A few years ago consumer research highlighted what is known as the “green gap”—the difference between what consumers say they are going to do regarding the environment and what they actually do. At the time the thinking was that as green-marketed products become more mainstream and available, that gap would close and sustainability would become one of the main market drivers for consumer behavior. In reality, that hasn’t happened.
I am not a proponent of sustainability as simply a marketing effort. I believe sustainability needs to help drive profitability, but not necessarily because of a product’s or company’s “greenness”, but rather because of the company’s reflection on and consideration of the impact it and its products have on the environment, community, employees and overall reputation. But that being said, I did wonder why, with the proliferation of all of this “green” messaging, consumers were still not buying in.
According to a study presented at the recent Sustainable Brands Conference in California, there are number of reasons why marketing “green” has not resulted in a positive shift in consumer behavior. Some of the more interesting findings include:
1. We’re speaking to the wrong group. Marketers have been talking to both sides of the issue and not those in the middle. Why waste your time with those who are already believers or with those who will never believe. Your focus should be on the middle, those who are as yet undecided.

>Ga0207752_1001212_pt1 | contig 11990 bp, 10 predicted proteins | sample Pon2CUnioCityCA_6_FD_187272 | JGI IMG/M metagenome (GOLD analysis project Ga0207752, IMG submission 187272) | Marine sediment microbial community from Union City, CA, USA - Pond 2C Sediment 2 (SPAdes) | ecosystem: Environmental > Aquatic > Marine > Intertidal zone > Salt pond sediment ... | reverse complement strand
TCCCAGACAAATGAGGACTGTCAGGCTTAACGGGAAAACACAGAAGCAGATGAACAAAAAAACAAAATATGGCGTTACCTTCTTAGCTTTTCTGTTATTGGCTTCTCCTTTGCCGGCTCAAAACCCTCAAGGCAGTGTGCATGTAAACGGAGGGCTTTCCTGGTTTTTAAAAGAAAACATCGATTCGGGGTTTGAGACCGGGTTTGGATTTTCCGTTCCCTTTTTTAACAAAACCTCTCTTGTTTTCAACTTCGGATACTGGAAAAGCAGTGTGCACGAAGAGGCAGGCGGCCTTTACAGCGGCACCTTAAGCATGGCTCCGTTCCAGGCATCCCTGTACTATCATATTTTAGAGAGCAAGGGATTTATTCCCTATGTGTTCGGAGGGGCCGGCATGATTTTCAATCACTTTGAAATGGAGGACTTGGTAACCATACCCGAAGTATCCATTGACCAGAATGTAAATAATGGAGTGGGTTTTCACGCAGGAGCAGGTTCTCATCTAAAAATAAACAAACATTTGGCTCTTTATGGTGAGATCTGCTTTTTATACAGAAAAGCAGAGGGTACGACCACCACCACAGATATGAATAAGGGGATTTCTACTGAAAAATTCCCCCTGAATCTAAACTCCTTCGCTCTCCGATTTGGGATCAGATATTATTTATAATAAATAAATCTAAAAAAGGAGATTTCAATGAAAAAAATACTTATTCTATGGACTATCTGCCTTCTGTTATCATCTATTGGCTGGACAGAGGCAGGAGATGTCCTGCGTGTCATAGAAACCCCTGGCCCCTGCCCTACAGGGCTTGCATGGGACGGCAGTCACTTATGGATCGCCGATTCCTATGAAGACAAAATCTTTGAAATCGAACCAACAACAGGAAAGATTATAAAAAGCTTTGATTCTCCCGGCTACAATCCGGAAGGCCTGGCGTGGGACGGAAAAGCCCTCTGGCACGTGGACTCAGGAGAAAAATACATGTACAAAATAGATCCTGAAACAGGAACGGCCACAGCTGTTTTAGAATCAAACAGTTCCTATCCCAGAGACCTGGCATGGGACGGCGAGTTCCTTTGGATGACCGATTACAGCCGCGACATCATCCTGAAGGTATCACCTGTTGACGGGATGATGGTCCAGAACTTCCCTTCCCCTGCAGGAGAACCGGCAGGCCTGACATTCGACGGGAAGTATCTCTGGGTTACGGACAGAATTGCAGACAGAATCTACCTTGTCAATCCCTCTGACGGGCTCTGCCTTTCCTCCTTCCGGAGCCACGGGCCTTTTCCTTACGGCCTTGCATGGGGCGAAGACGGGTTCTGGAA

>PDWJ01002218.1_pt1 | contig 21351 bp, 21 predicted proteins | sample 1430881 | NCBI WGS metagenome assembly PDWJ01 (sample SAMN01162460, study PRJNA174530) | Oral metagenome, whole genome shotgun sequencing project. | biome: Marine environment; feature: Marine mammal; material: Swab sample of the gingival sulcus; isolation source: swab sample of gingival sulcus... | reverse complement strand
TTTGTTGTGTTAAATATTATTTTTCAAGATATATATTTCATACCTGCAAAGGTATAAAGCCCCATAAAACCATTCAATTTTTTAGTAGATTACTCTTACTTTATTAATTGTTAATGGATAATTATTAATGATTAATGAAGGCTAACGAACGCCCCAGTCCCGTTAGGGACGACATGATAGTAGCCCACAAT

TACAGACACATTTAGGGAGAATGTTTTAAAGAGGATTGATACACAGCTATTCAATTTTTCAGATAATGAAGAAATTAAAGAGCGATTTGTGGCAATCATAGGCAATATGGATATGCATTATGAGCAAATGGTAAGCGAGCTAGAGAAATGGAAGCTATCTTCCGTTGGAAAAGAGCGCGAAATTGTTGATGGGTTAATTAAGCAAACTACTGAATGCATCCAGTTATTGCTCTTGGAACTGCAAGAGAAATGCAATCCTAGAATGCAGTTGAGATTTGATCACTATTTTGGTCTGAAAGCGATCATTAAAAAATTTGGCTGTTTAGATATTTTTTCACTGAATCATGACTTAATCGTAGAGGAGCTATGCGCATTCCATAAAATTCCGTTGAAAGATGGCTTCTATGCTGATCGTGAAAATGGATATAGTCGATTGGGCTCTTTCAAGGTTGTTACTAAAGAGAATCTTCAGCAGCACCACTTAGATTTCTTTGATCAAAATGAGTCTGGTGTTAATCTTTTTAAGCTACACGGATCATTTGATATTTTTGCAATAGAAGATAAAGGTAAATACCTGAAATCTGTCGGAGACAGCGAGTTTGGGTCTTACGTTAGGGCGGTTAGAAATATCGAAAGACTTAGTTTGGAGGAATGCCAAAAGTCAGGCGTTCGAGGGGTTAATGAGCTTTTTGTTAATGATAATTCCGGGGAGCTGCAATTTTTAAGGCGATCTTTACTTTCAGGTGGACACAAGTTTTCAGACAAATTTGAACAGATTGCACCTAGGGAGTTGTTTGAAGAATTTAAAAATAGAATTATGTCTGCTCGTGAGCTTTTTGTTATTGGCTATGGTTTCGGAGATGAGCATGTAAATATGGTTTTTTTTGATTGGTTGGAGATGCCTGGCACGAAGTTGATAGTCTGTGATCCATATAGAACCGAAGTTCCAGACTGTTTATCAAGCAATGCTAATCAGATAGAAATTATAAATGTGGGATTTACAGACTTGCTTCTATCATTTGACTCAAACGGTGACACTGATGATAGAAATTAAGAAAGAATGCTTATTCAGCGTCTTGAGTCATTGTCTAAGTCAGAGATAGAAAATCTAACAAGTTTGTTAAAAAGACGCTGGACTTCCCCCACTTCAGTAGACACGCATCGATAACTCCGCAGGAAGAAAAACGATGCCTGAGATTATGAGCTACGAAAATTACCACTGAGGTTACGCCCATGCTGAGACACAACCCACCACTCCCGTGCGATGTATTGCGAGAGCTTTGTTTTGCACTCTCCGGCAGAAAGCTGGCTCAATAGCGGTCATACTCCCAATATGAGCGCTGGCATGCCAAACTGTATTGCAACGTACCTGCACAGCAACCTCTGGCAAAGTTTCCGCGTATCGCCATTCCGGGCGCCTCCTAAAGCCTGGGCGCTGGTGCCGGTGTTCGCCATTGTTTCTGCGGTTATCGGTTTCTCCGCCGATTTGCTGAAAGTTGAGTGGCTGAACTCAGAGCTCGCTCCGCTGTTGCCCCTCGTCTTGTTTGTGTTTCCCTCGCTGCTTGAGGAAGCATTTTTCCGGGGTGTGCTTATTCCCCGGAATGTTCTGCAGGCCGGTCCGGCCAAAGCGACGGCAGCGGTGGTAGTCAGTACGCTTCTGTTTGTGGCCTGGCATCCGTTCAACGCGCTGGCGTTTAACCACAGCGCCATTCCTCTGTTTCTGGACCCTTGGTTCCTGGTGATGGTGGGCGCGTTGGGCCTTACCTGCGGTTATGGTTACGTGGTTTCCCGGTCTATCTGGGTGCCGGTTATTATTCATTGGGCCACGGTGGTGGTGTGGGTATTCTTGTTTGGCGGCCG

2. Green has a reputation as being either “hippy” or elitist. Marketers have yet to turn it into something that feels mainstream for everyday Americans.
3. “Green” products are often more expensive or at least perceived as more expensive. The mainstream either can’t afford it or they don’t want others to perceive them as being able to afford it. Again, an elitist reputation.
4. The more we tell the mainstream about what’s happening in the environment, the more guilty and powerless they feel. It’s easier to ignore the message than face the daunting task of trying to save the melting icecaps.
5. “Green” is considered feminine, not masculine.
The report provides lots of interesting lessons to keep in mind as we communicate sustainability not only to consumers, but throughout the value chain including employees, investors and other stakeholders.